Is there a second-hand market for the Airbus A380 once it has completed its time with an airline? With 251 of the type to be built before the program winds up, will the world find a use for this majestic aircraft after their owners have switched to more cost-effective solutions?
What are the details?
An A380 is expensive. With a cost of around $444 million dollars (yes, almost half a billion) you can’t really expect them to be thrown away like a single-use coffee cup. Yet, that seems to be the fate facing all of these aircraft as the clock counts down to the retirement of the bulk of the world’s fleet.
If you want to know more details of when each airline will retire its A380 fleet, you can check out this article here.
Airbus is finally winding down the production of the ‘super-jumbo’ with only 9 A380s left to be built.
Despite being a fuel hog and hard to fill with passengers, an A380 is actually incredibly profitable if put on the right route. In fact, the Qantas A380 flying to Dallas pays for itself 1.5x over every year (Qantas has made plans to put a second A380 on the route).
So what are the plans for when these aircraft are retired?
Option one: Sell to another airline
The first option, as with many other types of aircraft, is to sell on the airframe to another airline.
Of all available options, this one actually makes the most sense. It has already happened once before with Hi Fly. Hi Fly, a Portuguese airline, bought an old Singapore A380 with the intention to use it as a wet-lease aircraft. This is an aircraft that other airlines can hire on the spot which comes with fuel, crew, and pilots ready to transport passengers.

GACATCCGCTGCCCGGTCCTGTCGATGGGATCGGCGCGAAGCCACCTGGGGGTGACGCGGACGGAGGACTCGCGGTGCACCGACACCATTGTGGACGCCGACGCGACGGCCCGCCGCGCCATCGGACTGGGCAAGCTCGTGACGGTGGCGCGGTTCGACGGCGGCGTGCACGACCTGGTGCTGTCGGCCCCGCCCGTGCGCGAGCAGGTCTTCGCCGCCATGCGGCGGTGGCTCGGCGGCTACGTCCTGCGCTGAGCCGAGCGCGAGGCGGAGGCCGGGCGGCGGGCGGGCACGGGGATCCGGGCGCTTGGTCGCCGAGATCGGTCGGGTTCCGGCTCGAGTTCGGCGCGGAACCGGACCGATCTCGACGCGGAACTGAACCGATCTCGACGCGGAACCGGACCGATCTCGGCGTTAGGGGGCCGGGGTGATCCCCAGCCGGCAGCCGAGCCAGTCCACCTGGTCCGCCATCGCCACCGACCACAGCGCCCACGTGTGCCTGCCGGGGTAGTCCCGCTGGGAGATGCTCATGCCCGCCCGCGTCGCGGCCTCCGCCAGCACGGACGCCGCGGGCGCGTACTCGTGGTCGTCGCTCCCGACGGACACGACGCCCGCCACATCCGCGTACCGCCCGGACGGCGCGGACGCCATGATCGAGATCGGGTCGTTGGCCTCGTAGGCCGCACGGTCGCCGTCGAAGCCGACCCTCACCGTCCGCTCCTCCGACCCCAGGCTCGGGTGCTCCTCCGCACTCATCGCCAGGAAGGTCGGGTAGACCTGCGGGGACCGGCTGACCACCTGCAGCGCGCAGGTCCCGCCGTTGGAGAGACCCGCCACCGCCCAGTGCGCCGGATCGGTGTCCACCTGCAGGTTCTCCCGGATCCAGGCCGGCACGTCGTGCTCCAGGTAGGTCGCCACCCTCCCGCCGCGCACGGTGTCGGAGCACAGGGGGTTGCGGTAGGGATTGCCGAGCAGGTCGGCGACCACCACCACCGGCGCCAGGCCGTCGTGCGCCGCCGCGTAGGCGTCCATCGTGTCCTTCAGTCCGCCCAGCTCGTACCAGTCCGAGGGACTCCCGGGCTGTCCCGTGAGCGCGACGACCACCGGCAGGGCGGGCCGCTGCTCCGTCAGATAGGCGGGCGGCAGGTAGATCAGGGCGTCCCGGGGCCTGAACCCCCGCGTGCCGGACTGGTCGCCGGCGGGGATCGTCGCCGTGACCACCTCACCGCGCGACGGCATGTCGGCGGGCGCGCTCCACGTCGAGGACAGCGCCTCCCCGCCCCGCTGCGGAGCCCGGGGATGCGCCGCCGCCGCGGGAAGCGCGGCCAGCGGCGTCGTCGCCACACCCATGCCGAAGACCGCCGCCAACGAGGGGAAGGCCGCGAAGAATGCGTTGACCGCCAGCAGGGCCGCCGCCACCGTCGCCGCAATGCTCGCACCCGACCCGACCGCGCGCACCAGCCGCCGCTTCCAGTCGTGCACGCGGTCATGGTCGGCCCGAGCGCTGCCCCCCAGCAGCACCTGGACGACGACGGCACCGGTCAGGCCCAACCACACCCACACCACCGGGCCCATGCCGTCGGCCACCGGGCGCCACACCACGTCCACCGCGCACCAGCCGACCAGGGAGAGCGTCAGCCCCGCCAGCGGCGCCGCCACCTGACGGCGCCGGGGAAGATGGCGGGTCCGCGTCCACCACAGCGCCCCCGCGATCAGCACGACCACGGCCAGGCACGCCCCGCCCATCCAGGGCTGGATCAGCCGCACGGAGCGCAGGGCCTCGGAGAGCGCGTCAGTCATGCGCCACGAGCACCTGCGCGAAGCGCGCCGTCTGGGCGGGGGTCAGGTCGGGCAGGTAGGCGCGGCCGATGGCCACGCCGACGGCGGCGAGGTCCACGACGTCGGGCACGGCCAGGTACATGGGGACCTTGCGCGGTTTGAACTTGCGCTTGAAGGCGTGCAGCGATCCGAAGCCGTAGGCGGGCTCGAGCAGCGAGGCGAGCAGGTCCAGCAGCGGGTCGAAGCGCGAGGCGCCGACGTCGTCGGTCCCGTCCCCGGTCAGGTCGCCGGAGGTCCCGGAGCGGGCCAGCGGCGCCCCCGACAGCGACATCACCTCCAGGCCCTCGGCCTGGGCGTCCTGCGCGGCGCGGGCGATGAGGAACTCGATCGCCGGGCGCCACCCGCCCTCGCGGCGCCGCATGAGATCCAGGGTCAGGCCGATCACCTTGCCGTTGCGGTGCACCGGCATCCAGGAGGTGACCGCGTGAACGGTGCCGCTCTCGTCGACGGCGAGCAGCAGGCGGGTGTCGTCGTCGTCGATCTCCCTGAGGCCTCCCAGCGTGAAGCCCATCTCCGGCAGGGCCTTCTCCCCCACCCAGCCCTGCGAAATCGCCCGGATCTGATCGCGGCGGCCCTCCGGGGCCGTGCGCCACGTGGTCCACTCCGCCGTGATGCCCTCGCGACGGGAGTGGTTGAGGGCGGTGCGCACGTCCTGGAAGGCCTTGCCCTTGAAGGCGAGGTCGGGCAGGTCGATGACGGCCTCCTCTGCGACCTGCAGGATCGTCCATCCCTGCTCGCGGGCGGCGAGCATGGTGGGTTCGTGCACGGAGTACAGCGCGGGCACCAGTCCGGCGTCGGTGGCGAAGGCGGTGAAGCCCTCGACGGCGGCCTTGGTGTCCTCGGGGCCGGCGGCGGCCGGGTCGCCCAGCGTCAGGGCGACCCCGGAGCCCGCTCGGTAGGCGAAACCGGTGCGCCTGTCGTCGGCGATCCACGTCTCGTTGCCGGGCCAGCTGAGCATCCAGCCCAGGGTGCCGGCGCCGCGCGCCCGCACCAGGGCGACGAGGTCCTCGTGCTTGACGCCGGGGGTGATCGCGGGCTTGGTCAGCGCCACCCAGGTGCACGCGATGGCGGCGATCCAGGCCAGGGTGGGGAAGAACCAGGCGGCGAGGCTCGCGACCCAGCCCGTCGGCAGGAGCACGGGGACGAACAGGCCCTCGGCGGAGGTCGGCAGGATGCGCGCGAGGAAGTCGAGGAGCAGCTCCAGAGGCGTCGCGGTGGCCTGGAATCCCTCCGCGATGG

Whilst the wet-lease model is not special, the fact that they are the only airline in the world to have an A380 on hand gives them a unique product offering. The A380, in particular, has already been used multiple times this year.
Hi Fly is believed to be looking for more A380s and can’t wait to pick up another model or two.
Option two: Replacement aircraft for A380s
Surprisingly, the A380 is also the perfect aircraft to replace… the A380.
Let’s put this in context. British Airways has said that, instead of retiring their fleet of A380 aircraft and replacing them with others, they will simply buy more (and newer) A380 aircraft from other airlines. The critical advantage here is the cost, as these aircraft will be the same plane (and thus don’t have to change any of their processes or staff training) but for a fraction of what they spent buying a brand new one.
They might even get upgrades like the Emirates A380 shower or Etihad A380 ‘apartment’ for free, just as Hi Fly got on the onboard Singapore A380 first class suites. What a great deal!
Option three: Return to the lessor
Many A380s are owned by aircraft leasing companies who will be taking back their aircraft. They can then be deployed throughout their network, for charter flights or even turned into private planes.
An Air France A380 has recently been taken back and repainted white. We hope that it is preparation for another airline, but we have to keep in mind that the cost of refurbishing an entire A380 is very high (especially when you see how old fashioned the A380 for Air France is) and it is very unlikely many client airlines would want to make the investment.
What do you think? Where will the retired A380s go? Let us know in the comments.